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Elementary technology icon (cut off)A white elementary technology icon that's been cut off
Elementary technology icon (cut off)A white elementary technology icon that's been cut off

Let’s set the scene. You’ve returned to the classroom to find you’ve got a great new piece of EdTech in your classroom. It could be a brand new interactive touchscreen, a visualiser or it could be that your school has decided to switch from Microsoft to Google, or vice versa.  

Whatever it is, the new piece of technology is there to help you be more effective and save you time, whilst providing your students with an inclusive and improved learning experience. Any piece of EdTech is crucial when it comes to your schools’ digital strategy. So why do so many great pieces of tech end up in the ICT Cupboard of Doom?

The Department for Education (DfE) EdTech survey 2020-2021 found that amongst the availability of technology and budgetary constraints, teachers’ skills and confidence were one of the most substantial barriers to increased uptake of EdTech. Almost nine out of ten headteachers (88%) and three-fifths of teachers (58%) said that teacher skills and confidence were a barrier to using EdTech.  

As independent, specialist advisors to schools and huge advocates of the benefits EdTech can bring to the classroom, we offer our Classroom Healthchecks® free of charge to schools. On a regular basis, we come across schools who haven’t been advised when they’ve purchased their new piece of tech, meaning that their cool new screen might not be the best fit for their school and, more often than not, they’ve been left in the lurch after installation with no training support. With that in mind, it’s no surprise that those on the front line, using these wonderful tools which can support learning in so many ways, are underutilised and sometimes seen as a burden by teaching staff.  

Training is king when it comes to EdTech. Without adequate, ongoing support and training, your new tech starts on the wrong foot and the school does not get the best value and could be destined for disaster from day one. You don’t just want any training though, an instruction manual or the internet can tell you the basics, of how to turn it on. As a teacher, to be able to use your EdTech effectively, there are 3 key components to successful training.

1. Pedagogy takes priority  

When it comes to technology in the classroom, providers often forget about the reason that screen, visualiser, signage, etc. is getting installed. EdTech is there to help teachers deliver more effective, engaging lesson content to their pupils with the aim of improving their learning outcomes. Therefore, any training needs to have pedagogy at the centre. It’s great to know the basics, how to turn it on, which button does what but is this helping you get the most out of it for your students? If not, then it’s time to invest in training that goes beyond the hardware to application in the classroom.  

2. Relevant, realistic, and rigorous

Training can be time-consuming. For teachers, that can be a real stumbling block to EdTech success, but it doesn’t need to be. Firstly, you need to make sure that you’re clear on what teachers need to be trained on. This will help make training relevant. Then you need to make sure the way in which training is delivered is realistic, whether that’s through self-paced online training like our Academy portal online support or it’s face-to-face training sessions. The Academy contains teacher-focused training content for a range of EdTech brands, and with a host of CPD videos, it allows teachers to get to grips with tech in their own time. Finally, you need to make sure that the training provided will stand the test of time. It needs to be carefully thought through and provide teachers with the knowledge to improve learning outcomes for their students.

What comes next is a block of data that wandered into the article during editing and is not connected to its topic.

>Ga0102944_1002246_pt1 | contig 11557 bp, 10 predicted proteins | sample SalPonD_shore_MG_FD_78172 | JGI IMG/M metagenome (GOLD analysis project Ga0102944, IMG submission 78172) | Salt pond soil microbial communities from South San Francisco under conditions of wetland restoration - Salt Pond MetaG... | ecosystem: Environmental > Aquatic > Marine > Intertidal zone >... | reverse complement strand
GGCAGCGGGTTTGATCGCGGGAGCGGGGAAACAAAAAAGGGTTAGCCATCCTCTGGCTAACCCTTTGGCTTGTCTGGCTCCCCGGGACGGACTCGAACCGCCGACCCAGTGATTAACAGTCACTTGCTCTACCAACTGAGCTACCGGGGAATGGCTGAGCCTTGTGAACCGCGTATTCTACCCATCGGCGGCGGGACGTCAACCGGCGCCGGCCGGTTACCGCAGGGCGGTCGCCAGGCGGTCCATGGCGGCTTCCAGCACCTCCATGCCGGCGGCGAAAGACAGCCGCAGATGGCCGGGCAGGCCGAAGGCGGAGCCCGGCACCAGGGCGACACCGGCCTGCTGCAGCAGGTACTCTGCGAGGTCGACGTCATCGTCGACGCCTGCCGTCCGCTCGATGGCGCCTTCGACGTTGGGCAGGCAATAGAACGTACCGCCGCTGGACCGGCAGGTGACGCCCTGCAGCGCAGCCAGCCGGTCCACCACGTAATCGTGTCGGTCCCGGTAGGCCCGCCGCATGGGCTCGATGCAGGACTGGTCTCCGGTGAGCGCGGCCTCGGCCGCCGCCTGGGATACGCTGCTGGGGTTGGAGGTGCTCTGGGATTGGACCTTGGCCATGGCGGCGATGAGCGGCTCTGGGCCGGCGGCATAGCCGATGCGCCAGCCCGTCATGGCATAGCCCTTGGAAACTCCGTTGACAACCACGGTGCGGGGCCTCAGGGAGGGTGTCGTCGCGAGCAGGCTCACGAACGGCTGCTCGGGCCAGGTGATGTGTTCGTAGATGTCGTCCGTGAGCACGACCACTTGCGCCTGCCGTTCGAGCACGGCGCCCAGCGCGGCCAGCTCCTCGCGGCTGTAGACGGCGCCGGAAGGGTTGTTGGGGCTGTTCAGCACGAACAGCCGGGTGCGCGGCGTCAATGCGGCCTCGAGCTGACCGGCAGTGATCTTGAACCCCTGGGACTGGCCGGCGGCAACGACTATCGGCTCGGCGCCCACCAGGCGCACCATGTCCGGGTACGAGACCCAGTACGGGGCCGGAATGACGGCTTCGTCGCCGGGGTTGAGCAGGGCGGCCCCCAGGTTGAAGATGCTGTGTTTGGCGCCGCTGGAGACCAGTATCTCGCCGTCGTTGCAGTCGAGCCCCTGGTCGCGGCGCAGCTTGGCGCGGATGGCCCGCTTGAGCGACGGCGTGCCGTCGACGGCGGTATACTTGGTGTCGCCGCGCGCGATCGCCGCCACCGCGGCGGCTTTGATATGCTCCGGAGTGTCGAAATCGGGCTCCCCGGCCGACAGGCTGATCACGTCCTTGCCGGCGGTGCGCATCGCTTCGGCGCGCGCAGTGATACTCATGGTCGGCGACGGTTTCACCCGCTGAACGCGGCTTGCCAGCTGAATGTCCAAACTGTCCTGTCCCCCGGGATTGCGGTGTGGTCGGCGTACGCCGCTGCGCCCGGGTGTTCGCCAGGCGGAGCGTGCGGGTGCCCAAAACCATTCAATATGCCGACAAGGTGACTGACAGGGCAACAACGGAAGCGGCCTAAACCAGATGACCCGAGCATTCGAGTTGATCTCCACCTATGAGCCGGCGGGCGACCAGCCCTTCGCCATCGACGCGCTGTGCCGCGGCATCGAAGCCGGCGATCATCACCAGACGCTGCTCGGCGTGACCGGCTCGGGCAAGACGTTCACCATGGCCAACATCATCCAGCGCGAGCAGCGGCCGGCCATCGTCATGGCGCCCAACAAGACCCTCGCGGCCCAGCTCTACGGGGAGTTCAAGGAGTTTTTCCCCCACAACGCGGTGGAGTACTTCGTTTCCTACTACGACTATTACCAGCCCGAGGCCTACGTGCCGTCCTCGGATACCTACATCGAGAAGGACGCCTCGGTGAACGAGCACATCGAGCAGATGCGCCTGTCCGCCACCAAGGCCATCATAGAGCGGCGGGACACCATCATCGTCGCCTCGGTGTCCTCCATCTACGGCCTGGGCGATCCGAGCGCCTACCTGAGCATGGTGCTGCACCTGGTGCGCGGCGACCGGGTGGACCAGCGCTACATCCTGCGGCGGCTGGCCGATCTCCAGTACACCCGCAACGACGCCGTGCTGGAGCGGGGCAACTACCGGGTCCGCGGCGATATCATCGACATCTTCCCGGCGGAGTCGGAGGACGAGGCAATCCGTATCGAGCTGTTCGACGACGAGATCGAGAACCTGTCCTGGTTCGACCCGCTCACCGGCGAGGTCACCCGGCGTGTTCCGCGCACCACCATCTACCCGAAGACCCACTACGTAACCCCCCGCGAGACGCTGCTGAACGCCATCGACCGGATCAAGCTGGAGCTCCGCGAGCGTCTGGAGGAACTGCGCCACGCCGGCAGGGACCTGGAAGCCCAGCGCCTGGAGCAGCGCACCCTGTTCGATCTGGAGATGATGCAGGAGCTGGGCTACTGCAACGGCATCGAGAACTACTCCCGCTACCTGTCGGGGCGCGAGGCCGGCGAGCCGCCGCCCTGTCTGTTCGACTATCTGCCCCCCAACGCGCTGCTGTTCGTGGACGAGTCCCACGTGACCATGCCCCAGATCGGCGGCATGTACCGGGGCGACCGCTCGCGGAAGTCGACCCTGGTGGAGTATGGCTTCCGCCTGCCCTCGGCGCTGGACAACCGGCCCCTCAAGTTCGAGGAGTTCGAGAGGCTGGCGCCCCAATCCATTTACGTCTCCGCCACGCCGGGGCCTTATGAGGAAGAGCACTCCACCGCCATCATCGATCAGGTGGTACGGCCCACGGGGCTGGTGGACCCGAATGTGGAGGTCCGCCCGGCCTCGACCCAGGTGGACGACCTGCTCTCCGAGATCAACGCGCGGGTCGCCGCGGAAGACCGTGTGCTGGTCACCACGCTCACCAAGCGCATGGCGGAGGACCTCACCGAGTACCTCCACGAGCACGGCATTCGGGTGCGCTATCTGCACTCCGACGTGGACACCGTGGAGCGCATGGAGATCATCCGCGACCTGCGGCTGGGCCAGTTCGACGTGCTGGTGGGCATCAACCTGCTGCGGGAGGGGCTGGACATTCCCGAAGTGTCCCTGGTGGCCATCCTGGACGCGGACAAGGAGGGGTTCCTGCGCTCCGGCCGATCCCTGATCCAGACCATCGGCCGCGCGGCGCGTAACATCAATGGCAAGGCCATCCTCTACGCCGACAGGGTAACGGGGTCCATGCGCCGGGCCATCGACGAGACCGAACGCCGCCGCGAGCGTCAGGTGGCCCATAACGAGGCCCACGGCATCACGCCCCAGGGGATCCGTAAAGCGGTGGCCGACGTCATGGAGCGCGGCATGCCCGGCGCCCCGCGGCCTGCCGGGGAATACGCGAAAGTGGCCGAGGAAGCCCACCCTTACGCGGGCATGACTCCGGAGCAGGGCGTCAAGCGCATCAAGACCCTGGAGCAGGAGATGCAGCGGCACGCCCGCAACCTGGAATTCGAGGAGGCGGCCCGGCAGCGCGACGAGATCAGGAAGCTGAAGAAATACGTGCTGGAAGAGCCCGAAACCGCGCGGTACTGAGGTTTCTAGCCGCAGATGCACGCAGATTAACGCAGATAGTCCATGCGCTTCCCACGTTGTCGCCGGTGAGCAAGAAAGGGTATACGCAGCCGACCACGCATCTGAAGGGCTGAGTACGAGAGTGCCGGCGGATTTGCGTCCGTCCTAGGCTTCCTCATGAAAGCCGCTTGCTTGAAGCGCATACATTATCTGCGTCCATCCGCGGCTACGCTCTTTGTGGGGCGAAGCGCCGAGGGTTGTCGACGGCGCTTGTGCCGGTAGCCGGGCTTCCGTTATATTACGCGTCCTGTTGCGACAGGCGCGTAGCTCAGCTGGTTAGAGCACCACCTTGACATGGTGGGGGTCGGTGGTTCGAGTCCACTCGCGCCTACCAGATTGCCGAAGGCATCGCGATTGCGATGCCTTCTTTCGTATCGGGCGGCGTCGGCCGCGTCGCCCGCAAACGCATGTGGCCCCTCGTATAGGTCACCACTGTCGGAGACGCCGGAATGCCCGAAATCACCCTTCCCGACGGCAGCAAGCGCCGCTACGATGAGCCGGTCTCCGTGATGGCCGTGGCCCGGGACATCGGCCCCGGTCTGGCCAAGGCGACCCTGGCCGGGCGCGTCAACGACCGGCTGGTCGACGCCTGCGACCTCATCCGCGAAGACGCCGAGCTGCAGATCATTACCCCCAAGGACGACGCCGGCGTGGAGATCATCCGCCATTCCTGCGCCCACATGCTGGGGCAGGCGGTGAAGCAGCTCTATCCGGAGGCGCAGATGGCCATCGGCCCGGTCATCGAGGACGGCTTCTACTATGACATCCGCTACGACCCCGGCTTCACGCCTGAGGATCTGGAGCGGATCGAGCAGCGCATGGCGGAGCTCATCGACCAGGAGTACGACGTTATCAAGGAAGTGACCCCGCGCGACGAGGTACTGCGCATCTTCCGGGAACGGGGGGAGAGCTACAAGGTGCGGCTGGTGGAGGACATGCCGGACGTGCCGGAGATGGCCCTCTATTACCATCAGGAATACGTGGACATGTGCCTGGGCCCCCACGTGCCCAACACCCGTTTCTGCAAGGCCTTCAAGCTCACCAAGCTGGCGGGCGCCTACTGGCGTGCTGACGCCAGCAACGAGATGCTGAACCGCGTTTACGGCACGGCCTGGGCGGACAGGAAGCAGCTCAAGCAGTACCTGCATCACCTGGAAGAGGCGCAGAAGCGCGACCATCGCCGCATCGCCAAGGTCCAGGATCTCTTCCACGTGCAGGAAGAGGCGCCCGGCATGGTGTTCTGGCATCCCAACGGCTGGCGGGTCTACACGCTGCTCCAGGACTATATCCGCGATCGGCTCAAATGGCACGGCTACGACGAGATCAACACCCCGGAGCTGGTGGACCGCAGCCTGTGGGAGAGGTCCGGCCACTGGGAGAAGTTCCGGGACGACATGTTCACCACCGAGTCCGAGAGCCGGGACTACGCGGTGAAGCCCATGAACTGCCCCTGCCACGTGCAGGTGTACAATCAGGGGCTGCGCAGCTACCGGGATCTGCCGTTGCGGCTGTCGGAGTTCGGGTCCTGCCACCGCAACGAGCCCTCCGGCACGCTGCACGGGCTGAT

3. Continuous improvement  

Possibly one of the most important elements of training is continuous improvement, and also reinforcement. When it comes to EdTech, there is always something new and exciting that would benefit teachers and their pupils, and your technology will often upgrade itself and new features become available.  

Training shouldn’t be a one-stop-shop, where a great training programme is implemented after installation and then teachers are unsupported from then on. Training should contribute to teachers’ continuing professional development (CPD), providing them with the tools and knowledge they need to deliver the best possible learning experience for their pupils.  

Ensuring you have full training is a huge step to helping you always get the most out of your lessons. Even something simple, like knowing why your touchscreen’s interactivity may not be working!

If you’d like any support with your EdTech or implementing a robust training programme, Elementary Technology and our dedicated Head of Education and Training, Christine Mayers, are here to help. Drop us a note through our contact page.

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Understanding your school and helping you use technology to deliver better education.